The Top Holidays for DUI Arrests
Everyone looks forward to long holiday weekends and spending time with family and friends. After all, there is nothing more fun than cocktail parties, bonfires, and barbeques. However, these fun holidays may turn from great times to tragic ones with a single, bad decision. Far too often, someone leaves the party or event believing they are fine to drive but have actually had too much to drink.
Every year, there are thousands of people who are arrested and charged with DUI, while many others lose their lives. One of the best ways to avoid finding yourself in this situation is to avoid getting behind the wheel after drinking. It is also a good idea to know what holidays tend to have the most tragic events.
This holiday falls within the “100 deadliest days of summer,” which stretches from Memorial Day until the end of Labor Day. It’s estimated that during this time over 260 teenagers are killed per month. This is an increase of 26% compared to the rest of the months of the year.
According to the NHTSA, between the years of 2007 and 2011 alcohol accounted for approximately 61 deaths per day for the Independence Day travel period.
This time of the year should be the happiest ever; however, it is one of the deadliest and has more than 414 car fatalities per year. It is estimated that over 96.8 million people are traveling during this holiday season, and many of these people will travel by car. The day of the week that Christmas is on will case an increase or reduction in the total cars on the road and may impact the total number of fatalities.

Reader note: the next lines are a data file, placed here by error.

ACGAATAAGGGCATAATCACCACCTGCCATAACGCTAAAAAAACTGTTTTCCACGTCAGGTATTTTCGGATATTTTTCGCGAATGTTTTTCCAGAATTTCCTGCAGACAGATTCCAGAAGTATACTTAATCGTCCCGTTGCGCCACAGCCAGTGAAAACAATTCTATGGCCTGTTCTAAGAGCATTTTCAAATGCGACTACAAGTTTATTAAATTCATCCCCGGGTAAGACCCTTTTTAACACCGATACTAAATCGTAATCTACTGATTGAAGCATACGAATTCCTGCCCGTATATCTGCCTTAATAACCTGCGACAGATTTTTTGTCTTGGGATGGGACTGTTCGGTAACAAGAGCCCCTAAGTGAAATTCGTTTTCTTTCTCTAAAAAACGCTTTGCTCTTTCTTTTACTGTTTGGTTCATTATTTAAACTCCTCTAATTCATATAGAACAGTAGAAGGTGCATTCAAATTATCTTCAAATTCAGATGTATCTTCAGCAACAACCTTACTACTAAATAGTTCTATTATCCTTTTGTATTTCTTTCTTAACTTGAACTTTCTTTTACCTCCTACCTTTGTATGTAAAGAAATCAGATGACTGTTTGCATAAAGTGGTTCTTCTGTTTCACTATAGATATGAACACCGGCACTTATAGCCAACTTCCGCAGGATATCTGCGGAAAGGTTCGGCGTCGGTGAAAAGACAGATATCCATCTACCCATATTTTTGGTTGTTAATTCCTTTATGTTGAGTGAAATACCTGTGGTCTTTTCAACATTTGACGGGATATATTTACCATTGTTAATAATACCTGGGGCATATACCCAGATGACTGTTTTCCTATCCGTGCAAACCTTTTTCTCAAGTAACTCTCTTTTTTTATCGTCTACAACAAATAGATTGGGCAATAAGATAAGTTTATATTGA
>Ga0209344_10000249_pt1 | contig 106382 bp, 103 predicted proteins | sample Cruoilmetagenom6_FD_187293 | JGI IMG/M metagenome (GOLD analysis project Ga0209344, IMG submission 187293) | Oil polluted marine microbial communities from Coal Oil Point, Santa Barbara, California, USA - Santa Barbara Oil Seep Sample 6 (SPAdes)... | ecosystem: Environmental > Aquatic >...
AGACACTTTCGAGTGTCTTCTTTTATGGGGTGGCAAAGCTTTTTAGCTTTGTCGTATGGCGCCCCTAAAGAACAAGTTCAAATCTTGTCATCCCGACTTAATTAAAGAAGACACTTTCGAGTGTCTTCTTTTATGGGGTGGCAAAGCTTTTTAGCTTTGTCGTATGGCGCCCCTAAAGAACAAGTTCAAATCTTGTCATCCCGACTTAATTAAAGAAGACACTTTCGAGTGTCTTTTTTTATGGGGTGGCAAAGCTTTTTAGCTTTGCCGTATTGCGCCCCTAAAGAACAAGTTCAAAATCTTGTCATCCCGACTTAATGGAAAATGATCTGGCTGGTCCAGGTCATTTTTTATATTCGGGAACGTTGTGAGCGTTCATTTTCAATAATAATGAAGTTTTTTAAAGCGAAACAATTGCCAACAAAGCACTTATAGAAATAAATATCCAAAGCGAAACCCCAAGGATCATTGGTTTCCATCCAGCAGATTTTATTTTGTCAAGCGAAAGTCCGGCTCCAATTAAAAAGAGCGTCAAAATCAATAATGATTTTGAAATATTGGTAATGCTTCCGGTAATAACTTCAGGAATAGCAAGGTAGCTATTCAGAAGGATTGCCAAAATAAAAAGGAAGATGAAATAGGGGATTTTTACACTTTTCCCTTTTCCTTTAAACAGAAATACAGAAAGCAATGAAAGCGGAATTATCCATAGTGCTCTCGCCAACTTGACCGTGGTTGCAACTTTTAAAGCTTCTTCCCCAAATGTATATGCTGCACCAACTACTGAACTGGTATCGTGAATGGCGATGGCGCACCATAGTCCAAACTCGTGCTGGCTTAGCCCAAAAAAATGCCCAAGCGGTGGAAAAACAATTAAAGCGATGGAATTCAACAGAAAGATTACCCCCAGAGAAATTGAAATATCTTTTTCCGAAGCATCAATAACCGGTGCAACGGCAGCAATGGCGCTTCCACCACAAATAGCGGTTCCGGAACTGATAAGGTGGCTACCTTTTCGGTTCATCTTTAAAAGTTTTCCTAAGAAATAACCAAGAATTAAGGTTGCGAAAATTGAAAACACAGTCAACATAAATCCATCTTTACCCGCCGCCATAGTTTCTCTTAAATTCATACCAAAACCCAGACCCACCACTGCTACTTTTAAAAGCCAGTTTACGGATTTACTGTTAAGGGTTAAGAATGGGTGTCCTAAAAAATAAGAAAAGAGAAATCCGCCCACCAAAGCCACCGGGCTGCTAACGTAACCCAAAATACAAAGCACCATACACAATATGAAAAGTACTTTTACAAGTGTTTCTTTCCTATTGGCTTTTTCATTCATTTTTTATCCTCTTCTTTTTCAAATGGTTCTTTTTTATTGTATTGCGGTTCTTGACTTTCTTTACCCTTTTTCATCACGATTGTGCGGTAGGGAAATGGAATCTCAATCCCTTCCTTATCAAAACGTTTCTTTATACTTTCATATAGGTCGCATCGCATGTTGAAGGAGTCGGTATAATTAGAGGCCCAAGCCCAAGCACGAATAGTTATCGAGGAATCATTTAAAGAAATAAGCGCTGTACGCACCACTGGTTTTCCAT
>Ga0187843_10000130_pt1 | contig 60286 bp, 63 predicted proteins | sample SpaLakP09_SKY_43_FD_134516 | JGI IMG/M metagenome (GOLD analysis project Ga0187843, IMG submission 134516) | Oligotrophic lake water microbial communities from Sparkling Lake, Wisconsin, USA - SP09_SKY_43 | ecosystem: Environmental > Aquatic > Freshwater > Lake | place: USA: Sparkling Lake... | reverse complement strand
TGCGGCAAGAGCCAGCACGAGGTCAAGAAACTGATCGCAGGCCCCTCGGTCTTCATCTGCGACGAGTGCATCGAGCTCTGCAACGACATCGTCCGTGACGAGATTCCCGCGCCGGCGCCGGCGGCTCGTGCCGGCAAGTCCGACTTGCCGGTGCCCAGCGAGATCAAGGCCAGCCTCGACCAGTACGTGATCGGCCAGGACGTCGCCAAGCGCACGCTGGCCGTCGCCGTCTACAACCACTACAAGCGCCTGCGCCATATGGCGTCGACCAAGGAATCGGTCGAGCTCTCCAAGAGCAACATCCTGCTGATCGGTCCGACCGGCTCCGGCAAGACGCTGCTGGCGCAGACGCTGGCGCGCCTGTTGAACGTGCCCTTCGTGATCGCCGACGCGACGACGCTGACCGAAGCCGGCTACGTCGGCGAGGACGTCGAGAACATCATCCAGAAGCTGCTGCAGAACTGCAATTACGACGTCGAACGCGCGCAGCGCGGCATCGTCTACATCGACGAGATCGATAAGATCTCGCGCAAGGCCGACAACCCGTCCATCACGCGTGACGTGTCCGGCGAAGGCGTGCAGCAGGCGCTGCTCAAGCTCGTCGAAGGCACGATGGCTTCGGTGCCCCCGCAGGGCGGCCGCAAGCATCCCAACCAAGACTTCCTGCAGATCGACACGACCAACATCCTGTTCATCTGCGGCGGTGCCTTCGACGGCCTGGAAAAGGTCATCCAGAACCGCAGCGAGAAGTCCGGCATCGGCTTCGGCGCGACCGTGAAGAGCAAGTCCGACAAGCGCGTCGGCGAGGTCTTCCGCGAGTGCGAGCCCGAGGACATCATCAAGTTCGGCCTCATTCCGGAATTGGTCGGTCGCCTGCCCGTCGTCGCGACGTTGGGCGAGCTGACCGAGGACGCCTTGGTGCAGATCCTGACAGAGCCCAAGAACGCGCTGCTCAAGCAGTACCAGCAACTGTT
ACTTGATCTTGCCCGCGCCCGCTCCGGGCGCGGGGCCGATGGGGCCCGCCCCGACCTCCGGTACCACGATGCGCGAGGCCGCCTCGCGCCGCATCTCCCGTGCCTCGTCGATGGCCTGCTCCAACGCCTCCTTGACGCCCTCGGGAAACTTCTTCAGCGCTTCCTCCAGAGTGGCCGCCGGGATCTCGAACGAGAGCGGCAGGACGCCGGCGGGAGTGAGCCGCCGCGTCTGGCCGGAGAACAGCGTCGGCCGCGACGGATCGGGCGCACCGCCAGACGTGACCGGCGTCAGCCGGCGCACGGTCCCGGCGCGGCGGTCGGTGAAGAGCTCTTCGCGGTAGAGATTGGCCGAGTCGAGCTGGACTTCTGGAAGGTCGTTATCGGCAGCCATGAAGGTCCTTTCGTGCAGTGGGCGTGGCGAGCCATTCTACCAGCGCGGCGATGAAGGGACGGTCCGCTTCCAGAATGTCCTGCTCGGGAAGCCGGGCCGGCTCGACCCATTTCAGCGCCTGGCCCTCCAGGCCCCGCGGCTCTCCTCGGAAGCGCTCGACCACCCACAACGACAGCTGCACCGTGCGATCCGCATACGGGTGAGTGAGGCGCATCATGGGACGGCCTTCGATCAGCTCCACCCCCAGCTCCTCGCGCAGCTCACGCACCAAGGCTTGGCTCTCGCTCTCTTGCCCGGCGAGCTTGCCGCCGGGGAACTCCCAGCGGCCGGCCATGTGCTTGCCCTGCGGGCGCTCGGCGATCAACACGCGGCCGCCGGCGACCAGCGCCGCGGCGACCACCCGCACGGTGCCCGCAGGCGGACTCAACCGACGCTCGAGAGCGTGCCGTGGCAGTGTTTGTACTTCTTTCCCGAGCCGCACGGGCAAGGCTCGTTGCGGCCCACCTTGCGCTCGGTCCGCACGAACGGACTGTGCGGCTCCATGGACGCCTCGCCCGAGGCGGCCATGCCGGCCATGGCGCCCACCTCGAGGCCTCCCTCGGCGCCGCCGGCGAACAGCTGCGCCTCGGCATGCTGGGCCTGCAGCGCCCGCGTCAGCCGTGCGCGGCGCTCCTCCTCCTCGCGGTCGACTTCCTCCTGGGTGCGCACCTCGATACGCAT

This doesn’t just include Thanksgiving Day it also includes the Wednesday right before Thanksgiving. It is commonly called Blackout Wednesday because so many people binge drink. In fact, in 2008, Thanksgiving was the deadliest Thursday of the entire year.
New Year’s Eve and New Year’s Day are both holidays known for parties, kissing at midnight, and – of course – a bad hangover. It was also found that almost half of all traffic fatalities occurring on January 1st are caused or related to alcohol consumption – in fact, it’s the most of any U.S. holiday. However, it has been reported that New Year’s is not the most dangerous day to get behind the wheel, it is the most dangerous time to be a pedestrian. Make sure you use caution, regardless of if you are on the road or the sidewalk.
What Can You Do?
If you must travel during these holidays make sure you never drink and drive. Also, use caution when on the road. However, if you are arrested and charged with DUI, make sure to contact Kitchin Law. We can review the facts of your case and help ensure your rights are protected.